Globalization has led to an explosion in the number of contractors that both multinational and domestic companies are working with. There are strong economic drivers for businesses that operate in other countries to hire local service providers and workers, but there is also solid domestic demand for contracted suppliers, as firms seek to partner with third parties for specific projects or needs.
Many businesses have started to embrace the lean management model, choosing to call in a specialist or repair company as needed rather than have a full-time employee on the payroll, regardless of whether there is work for him or her to do.
Unfortunately, many organizations overlook the need for contractor verification systems until it’s too late. In sourcing these vendors, procurement and safety officers need to consider more than price and availability, they must also consider verification. Factors such as the financial stability, qualification and safety practices of a third-party service provider and the risks of relying solely on a single contractor should also be considered.
This applies to both risk mitigation in the service and vendor supply chain and when calculating the financial and reputational cost of choosing one firm over another. Contractor verification systems provide purchasing managers with the information they need to make informed buying decisions and provide information to other critical departments, necessary when managing risk.
Common Contractor Verification Data:
Managers are not only working to reduce costs in the service and materials supply chains, they must also be proactive and responsible for how their contractors comply with corporate social responsibility and safety standards.
From a corporate perspective, the actions of a subcontractor may seem to only affect that service provider; however, in the public’s view, the organization that hired the contractor is essentially guilty by association.
For example, if a subcontractor employee is injured on a mine site, the mine operator’s name will be associated with the accident and the company’s safety record will likely be damaged.
Because the procurement department is charged with finding vendors and third parties that can assist in a company’s operations and production, they must also weigh the risks that come with those business partnerships.
Safety departments, typically charged with ensuring the well-being and health of internal employees, can help to clearly delineate organizational safety standards as they apply to third parties.
Using a contractor verification system to screen contractors prior to award, the procurement team can use these qualification criteria to verify that suppliers and vendors are following these standards prior to hiring and throughout the terms of the contract.
“According to the International Labour Organisation (ILO), more than 2 million people die around the world due to work-related accidents or diseases, every year,” CSR Europe points out. “This hampers not only the economic viability of companies concerned, but it climbs up, impacting along the chain up to the core clients, their ethics and reputation.”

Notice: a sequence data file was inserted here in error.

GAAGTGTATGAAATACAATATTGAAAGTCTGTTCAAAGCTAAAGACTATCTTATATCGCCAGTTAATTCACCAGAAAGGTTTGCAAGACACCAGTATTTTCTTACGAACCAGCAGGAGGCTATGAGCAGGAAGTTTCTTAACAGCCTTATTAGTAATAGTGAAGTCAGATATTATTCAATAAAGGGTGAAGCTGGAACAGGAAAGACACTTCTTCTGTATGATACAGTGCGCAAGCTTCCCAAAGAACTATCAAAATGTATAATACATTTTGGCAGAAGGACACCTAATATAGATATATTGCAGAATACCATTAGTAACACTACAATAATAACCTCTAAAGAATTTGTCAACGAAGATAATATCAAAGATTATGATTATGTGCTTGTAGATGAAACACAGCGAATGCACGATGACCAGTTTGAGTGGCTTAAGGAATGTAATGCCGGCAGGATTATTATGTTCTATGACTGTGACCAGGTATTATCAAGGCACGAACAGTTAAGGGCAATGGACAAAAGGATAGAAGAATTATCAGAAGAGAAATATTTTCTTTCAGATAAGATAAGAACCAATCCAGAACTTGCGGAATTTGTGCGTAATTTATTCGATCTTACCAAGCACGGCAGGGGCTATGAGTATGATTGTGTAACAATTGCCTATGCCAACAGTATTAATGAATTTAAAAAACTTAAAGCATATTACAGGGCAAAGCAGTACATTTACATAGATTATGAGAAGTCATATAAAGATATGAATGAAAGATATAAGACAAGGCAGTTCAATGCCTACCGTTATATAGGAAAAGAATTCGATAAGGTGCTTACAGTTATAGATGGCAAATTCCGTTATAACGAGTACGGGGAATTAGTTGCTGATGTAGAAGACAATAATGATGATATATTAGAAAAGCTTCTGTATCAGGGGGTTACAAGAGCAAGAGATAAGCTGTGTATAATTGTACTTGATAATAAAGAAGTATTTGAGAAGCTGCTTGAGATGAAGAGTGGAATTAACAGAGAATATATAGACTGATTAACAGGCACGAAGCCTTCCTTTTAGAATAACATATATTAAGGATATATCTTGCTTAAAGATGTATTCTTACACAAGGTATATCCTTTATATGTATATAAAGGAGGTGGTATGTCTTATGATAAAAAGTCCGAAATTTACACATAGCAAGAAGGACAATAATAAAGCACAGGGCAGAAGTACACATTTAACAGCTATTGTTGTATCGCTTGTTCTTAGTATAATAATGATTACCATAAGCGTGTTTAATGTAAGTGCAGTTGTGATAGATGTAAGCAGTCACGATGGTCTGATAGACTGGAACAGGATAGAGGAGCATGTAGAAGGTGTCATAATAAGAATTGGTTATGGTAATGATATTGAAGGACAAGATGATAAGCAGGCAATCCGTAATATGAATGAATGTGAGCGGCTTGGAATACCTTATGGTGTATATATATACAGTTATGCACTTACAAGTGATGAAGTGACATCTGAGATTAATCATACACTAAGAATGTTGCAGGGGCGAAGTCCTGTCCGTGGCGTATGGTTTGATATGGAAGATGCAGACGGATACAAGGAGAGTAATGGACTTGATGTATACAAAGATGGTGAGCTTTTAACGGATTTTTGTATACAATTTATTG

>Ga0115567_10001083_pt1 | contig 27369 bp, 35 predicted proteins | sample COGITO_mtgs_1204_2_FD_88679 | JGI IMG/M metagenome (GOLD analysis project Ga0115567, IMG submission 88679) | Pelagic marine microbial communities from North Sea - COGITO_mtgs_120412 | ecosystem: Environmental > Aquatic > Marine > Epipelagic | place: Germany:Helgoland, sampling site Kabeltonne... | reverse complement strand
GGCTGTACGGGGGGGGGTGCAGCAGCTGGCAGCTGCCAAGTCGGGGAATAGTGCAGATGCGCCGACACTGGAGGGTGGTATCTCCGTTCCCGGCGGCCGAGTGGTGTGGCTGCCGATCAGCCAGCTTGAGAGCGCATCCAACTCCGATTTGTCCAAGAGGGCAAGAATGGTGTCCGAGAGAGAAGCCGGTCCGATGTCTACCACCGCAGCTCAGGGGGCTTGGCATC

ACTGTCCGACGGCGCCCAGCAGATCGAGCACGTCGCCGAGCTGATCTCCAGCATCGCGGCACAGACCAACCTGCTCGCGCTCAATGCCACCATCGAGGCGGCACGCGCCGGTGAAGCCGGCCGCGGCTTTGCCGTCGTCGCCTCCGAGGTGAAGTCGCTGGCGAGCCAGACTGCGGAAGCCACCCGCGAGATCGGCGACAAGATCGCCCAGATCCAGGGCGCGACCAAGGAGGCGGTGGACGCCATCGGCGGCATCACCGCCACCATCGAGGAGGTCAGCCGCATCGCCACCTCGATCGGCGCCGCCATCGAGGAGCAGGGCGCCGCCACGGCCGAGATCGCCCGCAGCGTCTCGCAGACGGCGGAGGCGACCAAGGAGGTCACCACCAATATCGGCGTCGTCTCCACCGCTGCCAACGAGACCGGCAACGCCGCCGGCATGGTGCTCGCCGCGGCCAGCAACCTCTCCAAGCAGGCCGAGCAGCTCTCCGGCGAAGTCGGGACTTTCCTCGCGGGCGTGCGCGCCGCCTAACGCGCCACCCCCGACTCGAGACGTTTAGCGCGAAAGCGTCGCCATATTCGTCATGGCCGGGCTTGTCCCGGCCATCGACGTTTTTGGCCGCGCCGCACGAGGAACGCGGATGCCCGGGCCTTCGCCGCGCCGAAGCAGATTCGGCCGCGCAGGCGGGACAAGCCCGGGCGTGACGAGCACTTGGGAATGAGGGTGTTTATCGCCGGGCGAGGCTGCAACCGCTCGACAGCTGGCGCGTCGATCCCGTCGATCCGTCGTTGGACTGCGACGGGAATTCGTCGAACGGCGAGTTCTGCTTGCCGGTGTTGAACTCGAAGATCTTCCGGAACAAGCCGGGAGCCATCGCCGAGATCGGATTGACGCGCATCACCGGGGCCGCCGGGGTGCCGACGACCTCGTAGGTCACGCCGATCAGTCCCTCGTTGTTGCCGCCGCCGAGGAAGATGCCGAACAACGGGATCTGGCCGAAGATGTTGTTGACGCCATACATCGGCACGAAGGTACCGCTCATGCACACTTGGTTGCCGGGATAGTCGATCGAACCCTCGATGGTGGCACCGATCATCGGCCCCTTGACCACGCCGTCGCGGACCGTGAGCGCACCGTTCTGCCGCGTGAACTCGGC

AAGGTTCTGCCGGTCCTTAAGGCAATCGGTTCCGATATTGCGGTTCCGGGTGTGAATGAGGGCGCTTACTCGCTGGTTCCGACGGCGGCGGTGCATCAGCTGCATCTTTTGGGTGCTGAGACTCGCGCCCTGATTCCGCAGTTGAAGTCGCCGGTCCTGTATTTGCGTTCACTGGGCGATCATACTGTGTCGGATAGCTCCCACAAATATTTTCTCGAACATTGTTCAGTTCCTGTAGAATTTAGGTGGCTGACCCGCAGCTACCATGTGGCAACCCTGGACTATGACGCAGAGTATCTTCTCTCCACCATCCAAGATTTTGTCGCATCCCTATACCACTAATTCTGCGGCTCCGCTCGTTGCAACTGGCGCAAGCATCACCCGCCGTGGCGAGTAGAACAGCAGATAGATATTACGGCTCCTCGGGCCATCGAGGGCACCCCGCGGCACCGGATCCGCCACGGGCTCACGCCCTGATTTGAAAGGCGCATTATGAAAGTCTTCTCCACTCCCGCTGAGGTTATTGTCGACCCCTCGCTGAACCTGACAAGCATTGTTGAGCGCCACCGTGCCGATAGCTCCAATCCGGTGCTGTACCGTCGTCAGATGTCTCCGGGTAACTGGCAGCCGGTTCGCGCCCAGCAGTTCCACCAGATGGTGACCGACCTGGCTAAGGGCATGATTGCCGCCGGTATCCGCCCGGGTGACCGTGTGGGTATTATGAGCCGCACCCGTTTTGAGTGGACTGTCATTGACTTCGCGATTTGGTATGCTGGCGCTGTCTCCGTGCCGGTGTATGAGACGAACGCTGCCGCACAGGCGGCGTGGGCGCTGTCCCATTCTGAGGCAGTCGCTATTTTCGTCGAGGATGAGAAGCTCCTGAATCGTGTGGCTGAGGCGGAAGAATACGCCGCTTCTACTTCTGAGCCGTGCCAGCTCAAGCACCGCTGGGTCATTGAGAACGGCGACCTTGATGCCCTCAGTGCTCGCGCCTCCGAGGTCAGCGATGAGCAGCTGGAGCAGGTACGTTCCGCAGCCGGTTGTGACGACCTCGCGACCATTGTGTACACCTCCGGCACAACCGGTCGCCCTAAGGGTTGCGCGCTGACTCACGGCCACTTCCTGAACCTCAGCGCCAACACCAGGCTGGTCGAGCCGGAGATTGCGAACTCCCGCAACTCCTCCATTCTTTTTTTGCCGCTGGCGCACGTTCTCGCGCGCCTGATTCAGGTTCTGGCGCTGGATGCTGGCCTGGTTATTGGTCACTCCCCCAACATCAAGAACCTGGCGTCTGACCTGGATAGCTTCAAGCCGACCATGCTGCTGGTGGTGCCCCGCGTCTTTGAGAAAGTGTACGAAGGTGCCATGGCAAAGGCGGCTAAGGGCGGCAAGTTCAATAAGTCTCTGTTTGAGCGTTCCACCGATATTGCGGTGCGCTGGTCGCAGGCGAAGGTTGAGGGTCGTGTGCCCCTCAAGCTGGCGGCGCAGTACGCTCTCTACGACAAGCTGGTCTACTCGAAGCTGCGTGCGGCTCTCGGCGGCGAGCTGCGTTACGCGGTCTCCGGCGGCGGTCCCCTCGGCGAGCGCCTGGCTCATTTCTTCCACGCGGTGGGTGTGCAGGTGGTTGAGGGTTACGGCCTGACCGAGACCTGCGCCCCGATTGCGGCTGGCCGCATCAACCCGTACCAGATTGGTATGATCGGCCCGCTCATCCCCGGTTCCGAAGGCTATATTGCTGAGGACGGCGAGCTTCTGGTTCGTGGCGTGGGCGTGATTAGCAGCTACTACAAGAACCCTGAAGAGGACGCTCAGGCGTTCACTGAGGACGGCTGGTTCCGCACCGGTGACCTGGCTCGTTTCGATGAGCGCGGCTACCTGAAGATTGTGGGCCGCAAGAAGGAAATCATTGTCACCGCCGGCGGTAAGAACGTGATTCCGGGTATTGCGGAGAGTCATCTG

When no contractor verification systems exist:
Organizations that operate without a contractor verification system but continue to outsource put their company at risk. The inherent risks of entrusting certain functions with subcontractors or working with an external supplier for business-critical materials and services become more apparent when looking at recent news.
Headlines regularly detail the failings of unverified contractor’s s to comply with government regulations, safety guidelines, branding standards, and corporate social responsibility practices.
These violations not only threaten employees’ physical safety. For the companies that hired the suppliers and service providers, the events can also cause massive fines, operational disruptions, and reputational damage.
For this reason alone every organization managing contractors would benefit from implementing contractor verification systems.
Building a corporate culture that prioritizes contractor qualification and safety internally and among external business vendors requires configurable contractor verification systems and a joint effort from the safety department and those who oversee the procurement function of the business.
These initiatives are being adopted by the world’s leading businesses including Disney and Caterpillar who have implemented contractor verification systems. Leading organizations understand the initial search and bid review phase may be one of the few times when a corporation has the full attention of the service providers it contracts with.
Procurement professionals have the influence at this point to choose contractors that will observe corporate standards and qualifications, when a well thought out contractor verification systems exist, making compliance a proactive process rather than a reactive one that responds to threats.